Pier Paolo Pasolini comes to an end at IHC

Pier Paolo Pasolini comes to an end at IHC
Italian Embassy Cultural Centre hosted a week-long Pier Paolo Pasolini retrospective in collaboration with the India Habitat Centre from November 2-9, 2022. As part of the retrospective, seven of Pasolini’s best-known films (6 feature films and 1 short film) were screened. The retrospective was inaugurated by the Ambassador of Italy to India Vincenzo de Luca and Sunit Tandon, Director, India Habitat Centre. Indian film critic Murtaza Ali Khan introduced Pasolini to the audiences while touching upon the importance of his cinema in the 21st century.
2022 marks the centenary year of the great cultural Italian personality Pier Paolo Pasolini. A poet, writer, director, screenwriter, playwright and columnist, Pasolini is considered one of the greatest Italian artists and intellectuals of the twentieth century. Endowed with an exceptional cultural versatility, he was outstanding in many areas. However, he contributed majorly as a filmmaker, painter, novelist, linguist, translator and essayist.
Keen observer of the society’s transformation post World War - II until the mid-seventies, he was very critical towards the bourgeois habits and the rising Italian consumer society. He started his film career as a screenwriter and famously collaborated on master Italian filmmaker Federico Fellini's film Nights of Cabiria.
Pasolini's first film as director was Accattone in 1961, which is set in Rome's marginal quarters, the underbelly inhabited by pimps, prostitutes and thieves that’s starkly contrasted with Italy's postwar economic reforms. Despite his neorealistic origins, Pasolini tried to distance himself from neorealism but the kind of cinema he made during his early years is often considered to be a kind of second neorealism.
Subsequently, he went on to make Il vangelo secondo Matteo [English Title: The Gospel According to St. Matthew (1964)], which has been described by the Vatican City newspaper L'Osservatore Romano as the best film on Christ ever made. The film is a cinematic rendition of the story of Jesus according to the Gospel of Matthew. What serves as a testament to the film’s authenticity is the fact that dialogue is taken directly from the Gospel of Matthew.
In his 1966 film Uccellacci e uccellini [English Title: The Hawks and the Sparrows], a mystic fable featuring the popular Italian comic-actor Totò accompanied on a journey by his son and a talking crow that spouts social and political philosophy. The film was a unique opportunity for Totò to demonstrate that he was a great dramatic actor as well. Deservedly so, Totò earned a “Special Mention” at the 1966 Cannes Film Festival.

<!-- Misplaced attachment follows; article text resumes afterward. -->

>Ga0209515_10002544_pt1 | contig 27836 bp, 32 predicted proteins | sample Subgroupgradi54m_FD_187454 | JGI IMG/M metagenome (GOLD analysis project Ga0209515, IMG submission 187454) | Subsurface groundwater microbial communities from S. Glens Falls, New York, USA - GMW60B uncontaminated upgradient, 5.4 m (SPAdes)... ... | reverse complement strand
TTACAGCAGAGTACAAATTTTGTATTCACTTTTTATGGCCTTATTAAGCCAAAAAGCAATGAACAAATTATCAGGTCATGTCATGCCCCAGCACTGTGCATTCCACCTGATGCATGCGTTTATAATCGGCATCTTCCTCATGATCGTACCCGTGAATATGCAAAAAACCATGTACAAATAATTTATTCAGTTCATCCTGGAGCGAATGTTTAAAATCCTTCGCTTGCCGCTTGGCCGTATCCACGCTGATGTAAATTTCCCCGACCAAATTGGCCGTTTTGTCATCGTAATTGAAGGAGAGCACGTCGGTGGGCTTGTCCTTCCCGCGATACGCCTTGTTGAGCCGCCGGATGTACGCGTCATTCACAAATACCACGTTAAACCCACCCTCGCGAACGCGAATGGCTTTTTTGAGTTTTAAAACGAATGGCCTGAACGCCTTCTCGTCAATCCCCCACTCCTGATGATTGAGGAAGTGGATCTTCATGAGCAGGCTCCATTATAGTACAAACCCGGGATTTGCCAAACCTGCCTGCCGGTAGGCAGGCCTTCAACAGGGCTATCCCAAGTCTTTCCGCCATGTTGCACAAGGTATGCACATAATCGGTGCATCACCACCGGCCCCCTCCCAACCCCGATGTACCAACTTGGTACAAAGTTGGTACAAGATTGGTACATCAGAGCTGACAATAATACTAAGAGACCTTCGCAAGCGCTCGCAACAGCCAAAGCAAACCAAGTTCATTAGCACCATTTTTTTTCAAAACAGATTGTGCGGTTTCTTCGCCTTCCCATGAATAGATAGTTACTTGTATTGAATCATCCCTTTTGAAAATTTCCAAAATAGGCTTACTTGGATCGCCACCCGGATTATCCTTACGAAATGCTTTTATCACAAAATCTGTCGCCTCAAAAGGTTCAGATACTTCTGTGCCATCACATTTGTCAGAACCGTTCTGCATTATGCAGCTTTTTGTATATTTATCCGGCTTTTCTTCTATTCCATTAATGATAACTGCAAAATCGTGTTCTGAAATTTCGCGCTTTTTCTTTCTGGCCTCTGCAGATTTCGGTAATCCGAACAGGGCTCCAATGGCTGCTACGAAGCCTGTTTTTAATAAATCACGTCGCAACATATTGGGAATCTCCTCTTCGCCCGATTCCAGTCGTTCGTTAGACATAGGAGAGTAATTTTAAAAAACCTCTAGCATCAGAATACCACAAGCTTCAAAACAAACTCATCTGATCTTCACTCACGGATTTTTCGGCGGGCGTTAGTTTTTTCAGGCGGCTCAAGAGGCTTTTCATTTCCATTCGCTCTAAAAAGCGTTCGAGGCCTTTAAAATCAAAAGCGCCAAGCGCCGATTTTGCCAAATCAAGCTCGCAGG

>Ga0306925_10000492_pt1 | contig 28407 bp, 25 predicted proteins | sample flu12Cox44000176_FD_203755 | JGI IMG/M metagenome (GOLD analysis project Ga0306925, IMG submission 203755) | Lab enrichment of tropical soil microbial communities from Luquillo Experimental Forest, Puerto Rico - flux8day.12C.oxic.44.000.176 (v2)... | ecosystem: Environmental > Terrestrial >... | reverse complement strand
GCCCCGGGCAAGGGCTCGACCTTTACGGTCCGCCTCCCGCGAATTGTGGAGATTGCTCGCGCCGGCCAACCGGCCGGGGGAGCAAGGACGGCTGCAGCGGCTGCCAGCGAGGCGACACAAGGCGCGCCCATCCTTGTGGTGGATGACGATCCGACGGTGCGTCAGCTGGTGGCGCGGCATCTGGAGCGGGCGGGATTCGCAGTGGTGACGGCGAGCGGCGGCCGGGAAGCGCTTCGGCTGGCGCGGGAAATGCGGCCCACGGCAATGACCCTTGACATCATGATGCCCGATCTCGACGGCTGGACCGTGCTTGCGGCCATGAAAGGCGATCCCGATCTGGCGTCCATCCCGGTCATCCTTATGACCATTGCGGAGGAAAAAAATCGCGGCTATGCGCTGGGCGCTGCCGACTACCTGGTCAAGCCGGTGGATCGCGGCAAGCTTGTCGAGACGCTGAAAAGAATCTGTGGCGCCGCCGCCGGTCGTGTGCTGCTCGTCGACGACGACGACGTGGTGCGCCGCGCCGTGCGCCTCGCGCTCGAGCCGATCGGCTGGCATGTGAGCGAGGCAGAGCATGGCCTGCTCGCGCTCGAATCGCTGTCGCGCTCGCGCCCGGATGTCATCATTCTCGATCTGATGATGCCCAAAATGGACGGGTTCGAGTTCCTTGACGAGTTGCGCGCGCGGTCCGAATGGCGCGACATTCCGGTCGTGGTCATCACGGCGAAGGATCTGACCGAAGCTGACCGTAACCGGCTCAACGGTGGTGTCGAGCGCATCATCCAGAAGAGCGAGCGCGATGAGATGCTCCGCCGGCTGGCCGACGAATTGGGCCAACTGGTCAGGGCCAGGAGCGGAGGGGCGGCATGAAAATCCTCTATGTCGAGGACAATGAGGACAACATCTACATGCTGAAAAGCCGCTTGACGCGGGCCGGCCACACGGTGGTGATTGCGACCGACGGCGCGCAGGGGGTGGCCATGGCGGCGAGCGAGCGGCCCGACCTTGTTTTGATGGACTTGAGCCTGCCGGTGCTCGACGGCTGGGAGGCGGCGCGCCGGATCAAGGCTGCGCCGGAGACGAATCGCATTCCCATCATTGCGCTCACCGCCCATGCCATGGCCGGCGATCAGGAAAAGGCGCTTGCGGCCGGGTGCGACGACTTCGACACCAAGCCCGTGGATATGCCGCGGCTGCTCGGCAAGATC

Pasolini’s influence as a filmmaker, artist, and intellectual transcends the world of cinema and arts. A great example of this is how his 1971 short film The Walls of Sana'a helped convince UNESCO to safeguard the capital of Yemen, the city of Sana'a's built and natural heritage from an onslaught of land speculation. One of the oldest continually inhabited cities in the world, Sana'a holds an important part of history within its walls filled with medieval architecture and culture. The appeal that Pasolini made through his film was accepted in 1986 and the artistic old town of Sana’a was declared a UNESCO world heritage.
In the latter years of his filmmaking career, Pasolini continued to push creative boundaries, experimenting with both form as well as content. This resulted in some important films, particularly the three films which constitute Pasolini’s ‘Trilogy of Life,’ featuring The Decameron (1971), The Canterbury Tales (1972), and Arabian Nights (1974), based on a trio of masterpieces of medieval literature—Giovanni Boccaccio’s The Decameron, Geoffrey Chaucer’s The Canterbury Tales, and The Thousand and One Nights (aka The Arabian Nights), respectively. In this daringly bold trilogy, Pasolini explores sensuality and desire as he discovers a rather evocative form of cinematic storytelling that would inspire many filmmakers across the globe and across generations.
Pier Paolo Pasolini is widely revered and sometimes criticized for limning his cinematic canvas with such a wide array of colors that most filmmakers can only hope to achieve in their most vivid dreams. An undisputed poet of the cinema-verse, his films undeniably are culturally, socially, historically, and aesthetically important.
His films won awards at the Cannes Film Festival, Venice Film Festival, Berlin International Film Festival, Italian National Syndicate for Film Journalists, and New York Film Critics Circle, among others. The Gospel According to St. Matthew was nominated for the United Nations Award of the British Academy of Film and Television Arts (BAFTA) in 1968. Also, Nights of Cabiria, the film on which Pasolini collaborated with Fellini as a writer, won the Oscar for Best Foreign Language Film in 1958.
Nearly 50 years after his death, Pasolini’s importance as a filmmaker continues to grow just as his critique of consumerism becomes more and more relevant. Also, his critical examination of taboo subjects which today are finding support from major forums in the global arena have only reaffirmed his pre-eminent stature as an intellectual and an artist.
The retrospective was followed by a ballet performance titled ‘La Terra vista dalla Luna’ as a tribute to Pier Paolo Pasolini on November 10, 2022 at the India Habitat Centre.

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